Baltimore Evening Sun (7 February 1913): 6.


The Right Hon. the super-Mahon to the Paving Commission:

I appointed the Paving Commission particularly with a view to removing from any field of conjecture the integrity of our entire paving operations. It is too serious a matter to permit individual views, either political or personal, to enter into the question.

Faint echo from the Hon. Paving Bob Padgett, now at large in the West:

Ha, ha, ha! He, he, he! Ho, ho, ho!


The evil of prostitution is here. It is a matter that has existed from the beginning. It is a matter that has got to be looked at and controlled and destroyed. When the millenium comes we will destroy it. * * * Until we get the millenium we have got to do the best we can with it, just as we have got to do the best we can with a great many other evils. To my mind, as I have looked at it, I think that the wisest thing is strict police regulation.--The Rev. Dr. Wallace Radcliffe, pastor of the New York Avenue Presbyterian Church, Washington.

From a notice for a special meeting issued by the Hon. A. de R. Sappington, secretary of the Bar Association of Baltimore City.

Messrs. John J. Donaldson, George Whitelock, Sylvan Hayes Lauchheimer and Hon. S. S. Field will address the meeting.

Respectfully referred to the bilious and slanderous Democratic Telegram, with the renewed suggestion that it give up its persecution of the Hon. Mr. Field.

Don’t miss Bishop Wegg’s defense of the Belair speakeasies in today’s Letter Column. It is in his best ex cathedra manner and gives the highest moral ratification to a principle I have long maintained--the principle, to wit, that the true test of a law lies in the character and motives of the persons who are in favor of it. Bishop Wegg objects to license in his cathedral city on the ground that its chief defenders would be kaif-keepers, a class that he views with unutterable bile, as he views race-track gamblers and blacklegs with pious charity. He thinks it much better to have law-breaking by deacons and boot-leggers than the enforcement of the law by kaif-keepers. It is a pleasure to agree with the learned chorepiscopus in this doctrine. I myself think that it os better to have the Blue laws broken at Back River by tired workingmen, eager for a day of ease and a breath of fresh air, than to have them enforced by the assiduous wiskinskis and pussy-footed archangels of the Lord’s Day Alliance.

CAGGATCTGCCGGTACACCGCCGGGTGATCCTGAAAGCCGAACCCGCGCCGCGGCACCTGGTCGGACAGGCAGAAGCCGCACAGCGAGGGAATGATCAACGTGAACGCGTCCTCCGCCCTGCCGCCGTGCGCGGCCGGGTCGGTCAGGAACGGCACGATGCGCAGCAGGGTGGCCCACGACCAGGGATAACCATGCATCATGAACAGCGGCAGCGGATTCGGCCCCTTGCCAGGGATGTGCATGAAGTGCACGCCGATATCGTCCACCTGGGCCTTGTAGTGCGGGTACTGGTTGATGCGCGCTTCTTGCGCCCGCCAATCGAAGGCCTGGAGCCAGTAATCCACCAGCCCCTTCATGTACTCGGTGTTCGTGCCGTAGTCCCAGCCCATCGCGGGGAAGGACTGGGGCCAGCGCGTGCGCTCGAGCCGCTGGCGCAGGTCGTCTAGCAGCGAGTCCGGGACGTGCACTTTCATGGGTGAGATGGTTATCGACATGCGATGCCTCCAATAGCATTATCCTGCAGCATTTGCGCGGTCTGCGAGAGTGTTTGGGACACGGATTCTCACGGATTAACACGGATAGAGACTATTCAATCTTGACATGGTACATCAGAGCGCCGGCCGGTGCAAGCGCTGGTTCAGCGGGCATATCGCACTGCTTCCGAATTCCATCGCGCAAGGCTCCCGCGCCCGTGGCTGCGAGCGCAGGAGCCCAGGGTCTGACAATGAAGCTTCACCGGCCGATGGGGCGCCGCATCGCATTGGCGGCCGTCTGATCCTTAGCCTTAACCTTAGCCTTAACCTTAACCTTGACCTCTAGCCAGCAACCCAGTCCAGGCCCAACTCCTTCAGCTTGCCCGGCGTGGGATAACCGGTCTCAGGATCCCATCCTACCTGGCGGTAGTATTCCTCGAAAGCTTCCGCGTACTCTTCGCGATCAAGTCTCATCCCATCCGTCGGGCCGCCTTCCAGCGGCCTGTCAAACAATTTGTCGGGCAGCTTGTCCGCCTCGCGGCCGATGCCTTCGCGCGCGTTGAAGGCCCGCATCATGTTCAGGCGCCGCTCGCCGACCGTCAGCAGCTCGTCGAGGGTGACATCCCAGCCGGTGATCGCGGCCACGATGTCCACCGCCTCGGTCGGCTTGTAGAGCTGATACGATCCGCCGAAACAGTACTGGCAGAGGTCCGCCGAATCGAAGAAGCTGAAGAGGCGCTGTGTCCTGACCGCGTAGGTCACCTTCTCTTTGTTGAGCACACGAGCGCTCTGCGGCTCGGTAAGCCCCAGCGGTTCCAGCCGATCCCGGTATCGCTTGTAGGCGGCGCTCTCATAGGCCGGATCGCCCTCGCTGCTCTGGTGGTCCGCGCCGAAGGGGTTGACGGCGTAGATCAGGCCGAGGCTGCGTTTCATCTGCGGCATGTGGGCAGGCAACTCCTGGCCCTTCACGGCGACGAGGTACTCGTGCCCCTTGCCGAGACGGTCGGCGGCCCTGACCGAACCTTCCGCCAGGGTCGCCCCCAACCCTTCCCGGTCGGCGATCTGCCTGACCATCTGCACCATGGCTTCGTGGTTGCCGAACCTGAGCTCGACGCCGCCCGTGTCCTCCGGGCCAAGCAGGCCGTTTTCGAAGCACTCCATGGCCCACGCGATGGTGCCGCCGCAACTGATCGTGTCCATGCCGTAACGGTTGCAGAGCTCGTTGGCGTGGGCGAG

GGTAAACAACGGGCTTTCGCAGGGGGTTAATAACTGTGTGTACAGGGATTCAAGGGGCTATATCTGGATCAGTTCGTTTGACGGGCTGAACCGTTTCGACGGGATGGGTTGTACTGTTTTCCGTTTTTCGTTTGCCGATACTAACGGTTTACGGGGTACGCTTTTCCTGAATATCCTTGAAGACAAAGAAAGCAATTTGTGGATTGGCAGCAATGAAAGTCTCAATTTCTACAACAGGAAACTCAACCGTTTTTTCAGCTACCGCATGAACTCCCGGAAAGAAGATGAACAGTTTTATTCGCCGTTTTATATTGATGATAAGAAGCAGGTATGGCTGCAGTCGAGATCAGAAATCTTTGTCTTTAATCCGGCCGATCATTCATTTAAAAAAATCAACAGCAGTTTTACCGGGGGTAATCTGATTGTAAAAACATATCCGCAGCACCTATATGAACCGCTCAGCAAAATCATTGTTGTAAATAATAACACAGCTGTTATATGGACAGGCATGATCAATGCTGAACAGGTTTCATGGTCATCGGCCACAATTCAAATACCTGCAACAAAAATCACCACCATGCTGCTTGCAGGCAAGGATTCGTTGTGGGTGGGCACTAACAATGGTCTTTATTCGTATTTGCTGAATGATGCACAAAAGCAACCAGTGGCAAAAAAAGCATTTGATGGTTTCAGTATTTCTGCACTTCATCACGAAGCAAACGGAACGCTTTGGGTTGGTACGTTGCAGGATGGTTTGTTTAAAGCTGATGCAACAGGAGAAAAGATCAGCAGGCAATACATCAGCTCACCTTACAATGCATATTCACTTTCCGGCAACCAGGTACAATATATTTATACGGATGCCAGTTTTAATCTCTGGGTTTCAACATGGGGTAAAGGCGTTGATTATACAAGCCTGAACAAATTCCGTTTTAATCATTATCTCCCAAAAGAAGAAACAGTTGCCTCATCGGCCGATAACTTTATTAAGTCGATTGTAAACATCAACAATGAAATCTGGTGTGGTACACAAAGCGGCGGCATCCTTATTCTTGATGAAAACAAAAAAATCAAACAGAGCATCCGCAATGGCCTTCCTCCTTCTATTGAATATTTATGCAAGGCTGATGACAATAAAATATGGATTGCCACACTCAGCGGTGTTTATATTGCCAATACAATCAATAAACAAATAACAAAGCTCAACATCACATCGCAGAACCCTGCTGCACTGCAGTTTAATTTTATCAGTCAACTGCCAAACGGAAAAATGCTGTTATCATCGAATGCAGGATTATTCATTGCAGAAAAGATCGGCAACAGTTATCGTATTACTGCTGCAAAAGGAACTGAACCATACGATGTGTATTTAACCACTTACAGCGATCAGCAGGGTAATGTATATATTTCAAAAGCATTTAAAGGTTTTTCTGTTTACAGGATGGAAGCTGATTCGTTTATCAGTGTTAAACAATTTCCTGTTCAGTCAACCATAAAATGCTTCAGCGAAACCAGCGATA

It is moved and seconded that a paragraph be entered upon the minutes in praise of the architect who designed the new building at the southwest corner of Lexington street and the Courthouse Plaza. Not only is it graceful and sightly in itself, but it also harmonizes most agreeably with the Gunther Building, which fills the rest of the plaza block. Here, in brief, and perhaps for the first time in downtown Baltimore, we have a palpable effort to obtain a reasonable harmony in architecture. Instead of merely trying to create a satisfying building, this architect has tried, and with considerable success, to create a satisfying block.